July 11, 2017 / 11:34 PM / 4 months ago

Players strike bland message at Women's Open on Trump course

BEDMINSTER, New Jersey (Reuters) - Players stuck to an apolitical party line ahead of the U.S. Women’s Open at Trump National on Tuesday, resisting comment on U.S. President Donald Trump, who alienated many with controversial remarks about women.

Jun 30, 2017; Olympia Fields, IL, USA; Lydia Ko tees off on the seventh hole during the second round of the KPMG Women's PGA Championship golf tournament at Olympia Fields Country Club - North. Mandatory Credit: Brian Spurlock-USA TODAY Sports

One after another, top-rated contenders came through the Media Center for the year’s third women’s major with the same bland message -- they are here to play golf and not talk about politics.

”I have my opinion and everybody is free to have their own opinion,“ former world number one Lydia Ko of New Zealand told reporters. ”But for me, I think I‘m just going to have a great week here, enjoy it.

“I‘m excited to play the U.S. Women’s Open and not think about it in a political way.”

Yet a Trump cloud hung over the pastoral setting where the course routed through rolling farmland and horse pastures will be the battleground for 156 players contesting the third women’s major of the year.

The U.S. Golf Association (USGA) named Trump’s Bedminster course in 2012 as host for the 2017 Women’s Open, long before the golf-loving real estate magnate and reality TV star officially entered the political arena.

Campaign rhetoric and revelations that many found to be misogynistic created an uproar, particularly among women’s rights activists, and hundreds of thousands of women filled the streets of several major U.S. cities in mass protests the day after the inauguration of President Trump.

But the U.S. governing body for golf stuck by their choice.

USA Today on Tuesday reported that then-candidate Trump threatened to sue the USGA if the championship was taken away from Bedminster.

The USGA declined comment.

“As a matter of policy, the terms of our contracts with championship host sites are confidential and accordingly the USGA will not comment,” they said in a statement.

American Michelle Wie, the 2014 Women’s Open winner and a Stanford University graduate, said: ”I take my role as a female role model very seriously. (But) this week is about the golf.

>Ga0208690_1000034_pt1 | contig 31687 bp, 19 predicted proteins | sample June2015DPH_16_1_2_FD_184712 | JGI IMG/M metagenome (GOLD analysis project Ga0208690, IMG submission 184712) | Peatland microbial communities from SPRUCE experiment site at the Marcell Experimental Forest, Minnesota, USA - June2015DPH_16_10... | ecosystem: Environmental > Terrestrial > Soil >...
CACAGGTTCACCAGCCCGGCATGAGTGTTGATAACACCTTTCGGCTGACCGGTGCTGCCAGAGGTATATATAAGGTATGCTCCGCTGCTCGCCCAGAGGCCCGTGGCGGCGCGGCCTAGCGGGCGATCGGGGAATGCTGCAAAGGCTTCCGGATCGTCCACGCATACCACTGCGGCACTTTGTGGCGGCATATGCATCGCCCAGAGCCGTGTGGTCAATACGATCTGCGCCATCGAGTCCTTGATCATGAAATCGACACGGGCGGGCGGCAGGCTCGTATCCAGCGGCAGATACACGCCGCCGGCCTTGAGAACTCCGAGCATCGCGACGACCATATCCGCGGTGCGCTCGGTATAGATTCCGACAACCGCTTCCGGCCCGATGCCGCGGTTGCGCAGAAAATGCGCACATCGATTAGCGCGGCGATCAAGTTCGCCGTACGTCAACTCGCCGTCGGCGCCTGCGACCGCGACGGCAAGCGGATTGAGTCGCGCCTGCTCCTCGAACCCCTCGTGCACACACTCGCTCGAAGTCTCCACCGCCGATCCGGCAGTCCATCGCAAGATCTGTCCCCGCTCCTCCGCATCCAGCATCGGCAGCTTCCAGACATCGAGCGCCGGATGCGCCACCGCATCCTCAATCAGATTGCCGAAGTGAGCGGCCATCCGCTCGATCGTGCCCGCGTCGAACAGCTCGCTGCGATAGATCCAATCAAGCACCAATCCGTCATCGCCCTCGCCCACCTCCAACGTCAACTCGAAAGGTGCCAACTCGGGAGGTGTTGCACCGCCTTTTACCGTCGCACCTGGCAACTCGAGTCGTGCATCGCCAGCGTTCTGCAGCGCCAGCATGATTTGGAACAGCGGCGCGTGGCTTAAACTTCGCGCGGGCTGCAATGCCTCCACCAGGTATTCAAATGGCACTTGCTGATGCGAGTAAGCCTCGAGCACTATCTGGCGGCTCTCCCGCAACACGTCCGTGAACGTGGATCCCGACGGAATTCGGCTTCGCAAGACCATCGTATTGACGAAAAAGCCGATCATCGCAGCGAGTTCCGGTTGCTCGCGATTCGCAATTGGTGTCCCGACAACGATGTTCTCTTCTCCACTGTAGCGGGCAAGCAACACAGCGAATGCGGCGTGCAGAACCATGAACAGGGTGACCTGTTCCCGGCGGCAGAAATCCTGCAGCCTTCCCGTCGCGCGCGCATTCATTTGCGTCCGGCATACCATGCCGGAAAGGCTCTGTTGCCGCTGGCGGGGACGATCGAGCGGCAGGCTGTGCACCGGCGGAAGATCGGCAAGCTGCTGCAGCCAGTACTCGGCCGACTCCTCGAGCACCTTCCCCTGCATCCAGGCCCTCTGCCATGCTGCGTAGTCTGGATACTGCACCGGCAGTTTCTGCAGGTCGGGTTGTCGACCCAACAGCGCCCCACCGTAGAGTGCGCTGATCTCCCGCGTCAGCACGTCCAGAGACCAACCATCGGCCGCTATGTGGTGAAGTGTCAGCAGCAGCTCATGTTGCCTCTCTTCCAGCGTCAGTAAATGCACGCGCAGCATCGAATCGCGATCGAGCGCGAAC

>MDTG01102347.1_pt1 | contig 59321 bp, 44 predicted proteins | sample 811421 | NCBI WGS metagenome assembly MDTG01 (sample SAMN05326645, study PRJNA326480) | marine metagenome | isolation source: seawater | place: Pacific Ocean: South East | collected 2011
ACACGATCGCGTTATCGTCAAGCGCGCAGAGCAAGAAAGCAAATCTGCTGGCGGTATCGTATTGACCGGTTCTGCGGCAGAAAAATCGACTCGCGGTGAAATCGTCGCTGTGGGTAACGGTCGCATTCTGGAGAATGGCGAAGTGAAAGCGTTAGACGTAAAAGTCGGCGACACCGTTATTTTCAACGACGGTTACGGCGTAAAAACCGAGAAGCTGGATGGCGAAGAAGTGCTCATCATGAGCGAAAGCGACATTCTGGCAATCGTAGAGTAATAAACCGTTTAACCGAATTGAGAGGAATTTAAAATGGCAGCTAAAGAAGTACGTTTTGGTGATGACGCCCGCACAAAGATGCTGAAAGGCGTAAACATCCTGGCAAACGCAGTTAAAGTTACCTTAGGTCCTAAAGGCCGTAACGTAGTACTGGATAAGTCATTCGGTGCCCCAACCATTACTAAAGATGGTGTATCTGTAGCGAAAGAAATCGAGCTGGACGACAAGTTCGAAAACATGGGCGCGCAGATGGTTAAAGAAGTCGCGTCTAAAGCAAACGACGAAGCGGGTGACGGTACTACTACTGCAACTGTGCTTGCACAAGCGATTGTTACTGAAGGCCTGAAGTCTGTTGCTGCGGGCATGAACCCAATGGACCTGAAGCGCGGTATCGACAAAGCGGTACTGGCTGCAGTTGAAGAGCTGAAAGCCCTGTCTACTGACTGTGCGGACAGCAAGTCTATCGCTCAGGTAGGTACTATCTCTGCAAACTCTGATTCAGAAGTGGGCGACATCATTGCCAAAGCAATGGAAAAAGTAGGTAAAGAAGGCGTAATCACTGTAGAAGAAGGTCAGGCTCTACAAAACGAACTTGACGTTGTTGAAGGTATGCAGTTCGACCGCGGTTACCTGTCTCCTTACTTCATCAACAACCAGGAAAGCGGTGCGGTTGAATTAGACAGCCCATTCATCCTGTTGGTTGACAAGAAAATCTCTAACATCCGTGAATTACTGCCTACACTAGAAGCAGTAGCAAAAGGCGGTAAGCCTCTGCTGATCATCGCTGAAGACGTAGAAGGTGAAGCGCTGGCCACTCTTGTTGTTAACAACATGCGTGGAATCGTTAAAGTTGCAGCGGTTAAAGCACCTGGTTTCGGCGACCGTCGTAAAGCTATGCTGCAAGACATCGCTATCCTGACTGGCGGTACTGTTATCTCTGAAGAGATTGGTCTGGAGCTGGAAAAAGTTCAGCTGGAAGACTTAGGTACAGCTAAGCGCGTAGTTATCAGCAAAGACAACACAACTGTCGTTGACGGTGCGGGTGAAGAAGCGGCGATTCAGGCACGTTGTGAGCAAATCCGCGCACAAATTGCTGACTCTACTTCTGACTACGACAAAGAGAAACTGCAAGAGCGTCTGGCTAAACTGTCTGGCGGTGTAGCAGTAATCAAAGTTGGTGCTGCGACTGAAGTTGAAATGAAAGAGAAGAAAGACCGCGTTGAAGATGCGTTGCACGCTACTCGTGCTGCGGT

“I really want to focus on the golf part and I want to hopefully inspire a lot of young women and women in general hopefully with my game.”

“I will not comment on any political part this week.”

One prominent American golfer spoke out on the approaching major two weeks ago at the KPMG Women’s PGA Championship.

Brittany Lincicome, a two-time major winner, said she hoped Trump stayed away from Bedminster during the championship.

“Hopefully he doesn’t show up and it will be about us,” she told the Chicago Tribune, instead of the limelight falling on the president.

Word this week that a temporary flight restriction notice was issued by the Federal Aviation Authority (FAA) for the Bedminster area during the tournament raised speculation Trump could be planning to drop in.

Championship director, Matt Sawicki said: “The only thing we know about the President’s schedule is that he plans on attending a Bastille Day celebration in France on Friday. Beyond that we have not been told.”

A local protest is expected to be staged off the course grounds at some point during the tournament.

Last month a women’s advocacy group called UltraViolet protested during the men’s U.S. Open in Wisconsin by flying a banner that read: “USGA/LPGA: TAKE A MULLIGAN, DUMP TRUMP.”

Reporting by Larry Fine; Editing by Andrew Both

Our Standards:The Thomson Reuters Trust Principles.
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